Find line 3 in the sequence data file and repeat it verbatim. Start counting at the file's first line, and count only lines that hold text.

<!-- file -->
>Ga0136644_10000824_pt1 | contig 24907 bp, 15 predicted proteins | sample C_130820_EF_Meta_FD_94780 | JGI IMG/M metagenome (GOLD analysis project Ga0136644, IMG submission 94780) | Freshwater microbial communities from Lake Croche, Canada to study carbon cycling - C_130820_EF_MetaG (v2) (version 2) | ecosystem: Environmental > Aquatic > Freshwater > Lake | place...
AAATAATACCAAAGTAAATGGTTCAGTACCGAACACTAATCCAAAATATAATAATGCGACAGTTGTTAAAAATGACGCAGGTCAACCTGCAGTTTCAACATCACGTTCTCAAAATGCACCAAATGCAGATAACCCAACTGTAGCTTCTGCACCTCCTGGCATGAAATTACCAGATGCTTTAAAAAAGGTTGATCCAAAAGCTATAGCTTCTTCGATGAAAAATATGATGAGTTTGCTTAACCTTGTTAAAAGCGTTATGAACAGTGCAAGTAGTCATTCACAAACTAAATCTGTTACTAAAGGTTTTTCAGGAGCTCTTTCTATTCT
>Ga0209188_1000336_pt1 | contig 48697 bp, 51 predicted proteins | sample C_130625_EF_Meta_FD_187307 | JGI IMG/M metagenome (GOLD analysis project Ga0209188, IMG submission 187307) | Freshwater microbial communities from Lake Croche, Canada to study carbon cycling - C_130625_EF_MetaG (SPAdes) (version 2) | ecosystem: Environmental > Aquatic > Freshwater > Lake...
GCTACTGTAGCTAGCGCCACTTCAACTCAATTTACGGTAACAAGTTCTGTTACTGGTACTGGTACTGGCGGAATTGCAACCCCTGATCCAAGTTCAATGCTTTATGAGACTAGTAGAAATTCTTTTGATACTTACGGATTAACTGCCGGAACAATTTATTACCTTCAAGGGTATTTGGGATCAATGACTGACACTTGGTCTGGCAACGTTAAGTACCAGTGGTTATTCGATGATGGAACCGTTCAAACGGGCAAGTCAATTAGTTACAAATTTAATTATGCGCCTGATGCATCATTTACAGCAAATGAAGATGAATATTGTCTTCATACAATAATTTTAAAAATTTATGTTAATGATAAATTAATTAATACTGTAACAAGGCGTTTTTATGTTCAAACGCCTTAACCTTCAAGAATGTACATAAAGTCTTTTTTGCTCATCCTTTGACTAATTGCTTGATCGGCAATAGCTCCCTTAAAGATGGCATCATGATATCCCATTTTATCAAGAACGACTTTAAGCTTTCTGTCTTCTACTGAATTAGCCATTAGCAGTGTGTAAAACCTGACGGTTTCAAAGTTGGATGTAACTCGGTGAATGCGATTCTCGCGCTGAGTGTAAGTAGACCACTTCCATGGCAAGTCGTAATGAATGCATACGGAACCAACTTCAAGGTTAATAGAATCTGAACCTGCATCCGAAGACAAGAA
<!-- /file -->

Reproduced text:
>Ga0209188_1000336_pt1 | contig 48697 bp, 51 predicted proteins | sample C_130625_EF_Meta_FD_187307 | JGI IMG/M metagenome (GOLD analysis project Ga0209188, IMG submission 187307) | Freshwater microbial communities from Lake Croche, Canada to study carbon cycling - C_130625_EF_MetaG (SPAdes) (version 2) | ecosystem: Environmental > Aquatic > Freshwater > Lake...